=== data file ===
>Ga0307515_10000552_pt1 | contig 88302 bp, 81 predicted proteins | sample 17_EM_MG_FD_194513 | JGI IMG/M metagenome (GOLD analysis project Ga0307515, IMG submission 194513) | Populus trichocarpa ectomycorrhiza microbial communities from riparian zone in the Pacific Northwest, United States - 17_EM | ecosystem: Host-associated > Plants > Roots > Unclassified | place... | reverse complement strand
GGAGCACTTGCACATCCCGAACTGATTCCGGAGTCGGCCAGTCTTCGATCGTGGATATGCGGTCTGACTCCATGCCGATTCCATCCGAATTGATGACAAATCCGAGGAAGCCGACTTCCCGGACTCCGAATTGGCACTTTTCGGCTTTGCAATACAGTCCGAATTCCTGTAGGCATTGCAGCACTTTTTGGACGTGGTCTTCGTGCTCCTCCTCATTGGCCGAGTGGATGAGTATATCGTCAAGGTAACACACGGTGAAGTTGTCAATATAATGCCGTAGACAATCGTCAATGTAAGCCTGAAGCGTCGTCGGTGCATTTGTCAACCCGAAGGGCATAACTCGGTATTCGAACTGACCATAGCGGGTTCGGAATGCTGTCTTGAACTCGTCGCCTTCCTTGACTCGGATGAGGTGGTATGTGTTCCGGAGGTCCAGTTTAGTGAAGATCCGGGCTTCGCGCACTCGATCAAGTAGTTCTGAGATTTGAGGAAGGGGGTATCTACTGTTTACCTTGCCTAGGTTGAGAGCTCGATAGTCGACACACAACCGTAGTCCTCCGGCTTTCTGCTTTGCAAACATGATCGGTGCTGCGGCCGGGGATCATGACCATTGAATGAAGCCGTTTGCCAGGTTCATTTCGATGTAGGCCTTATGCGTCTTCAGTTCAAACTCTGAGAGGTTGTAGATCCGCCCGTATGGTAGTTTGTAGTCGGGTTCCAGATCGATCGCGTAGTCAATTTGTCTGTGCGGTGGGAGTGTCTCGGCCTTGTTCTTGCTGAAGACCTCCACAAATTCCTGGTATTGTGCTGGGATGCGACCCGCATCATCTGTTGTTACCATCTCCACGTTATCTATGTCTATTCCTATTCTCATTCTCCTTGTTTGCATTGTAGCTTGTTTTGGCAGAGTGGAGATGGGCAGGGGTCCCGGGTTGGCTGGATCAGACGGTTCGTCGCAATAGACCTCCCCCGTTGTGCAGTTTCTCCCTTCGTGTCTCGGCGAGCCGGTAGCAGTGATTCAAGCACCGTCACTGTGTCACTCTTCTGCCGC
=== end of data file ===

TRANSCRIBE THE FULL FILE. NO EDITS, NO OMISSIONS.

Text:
>Ga0307515_10000552_pt1 | contig 88302 bp, 81 predicted proteins | sample 17_EM_MG_FD_194513 | JGI IMG/M metagenome (GOLD analysis project Ga0307515, IMG submission 194513) | Populus trichocarpa ectomycorrhiza microbial communities from riparian zone in the Pacific Northwest, United States - 17_EM | ecosystem: Host-associated > Plants > Roots > Unclassified | place... | reverse complement strand
GGAGCACTTGCACATCCCGAACTGATTCCGGAGTCGGCCAGTCTTCGATCGTGGATATGCGGTCTGACTCCATGCCGATTCCATCCGAATTGATGACAAATCCGAGGAAGCCGACTTCCCGGACTCCGAATTGGCACTTTTCGGCTTTGCAATACAGTCCGAATTCCTGTAGGCATTGCAGCACTTTTTGGACGTGGTCTTCGTGCTCCTCCTCATTGGCCGAGTGGATGAGTATATCGTCAAGGTAACACACGGTGAAGTTGTCAATATAATGCCGTAGACAATCGTCAATGTAAGCCTGAAGCGTCGTCGGTGCATTTGTCAACCCGAAGGGCATAACTCGGTATTCGAACTGACCATAGCGGGTTCGGAATGCTGTCTTGAACTCGTCGCCTTCCTTGACTCGGATGAGGTGGTATGTGTTCCGGAGGTCCAGTTTAGTGAAGATCCGGGCTTCGCGCACTCGATCAAGTAGTTCTGAGATTTGAGGAAGGGGGTATCTACTGTTTACCTTGCCTAGGTTGAGAGCTCGATAGTCGACACACAACCGTAGTCCTCCGGCTTTCTGCTTTGCAAACATGATCGGTGCTGCGGCCGGGGATCATGACCATTGAATGAAGCCGTTTGCCAGGTTCATTTCGATGTAGGCCTTATGCGTCTTCAGTTCAAACTCTGAGAGGTTGTAGATCCGCCCGTATGGTAGTTTGTAGTCGGGTTCCAGATCGATCGCGTAGTCAATTTGTCTGTGCGGTGGGAGTGTCTCGGCCTTGTTCTTGCTGAAGACCTCCACAAATTCCTGGTATTGTGCTGGGATGCGACCCGCATCATCTGTTGTTACCATCTCCACGTTATCTATGTCTATTCCTATTCTCATTCTCCTTGTTTGCATTGTAGCTTGTTTTGGCAGAGTGGAGATGGGCAGGGGTCCCGGGTTGGCTGGATCAGACGGTTCGTCGCAATAGACCTCCCCCGTTGTGCAGTTTCTCCCTTCGTGTCTCGGCGAGCCGGTAGCAGTGATTCAAGCACCGTCACTGTGTCACTCTTCTGCCGC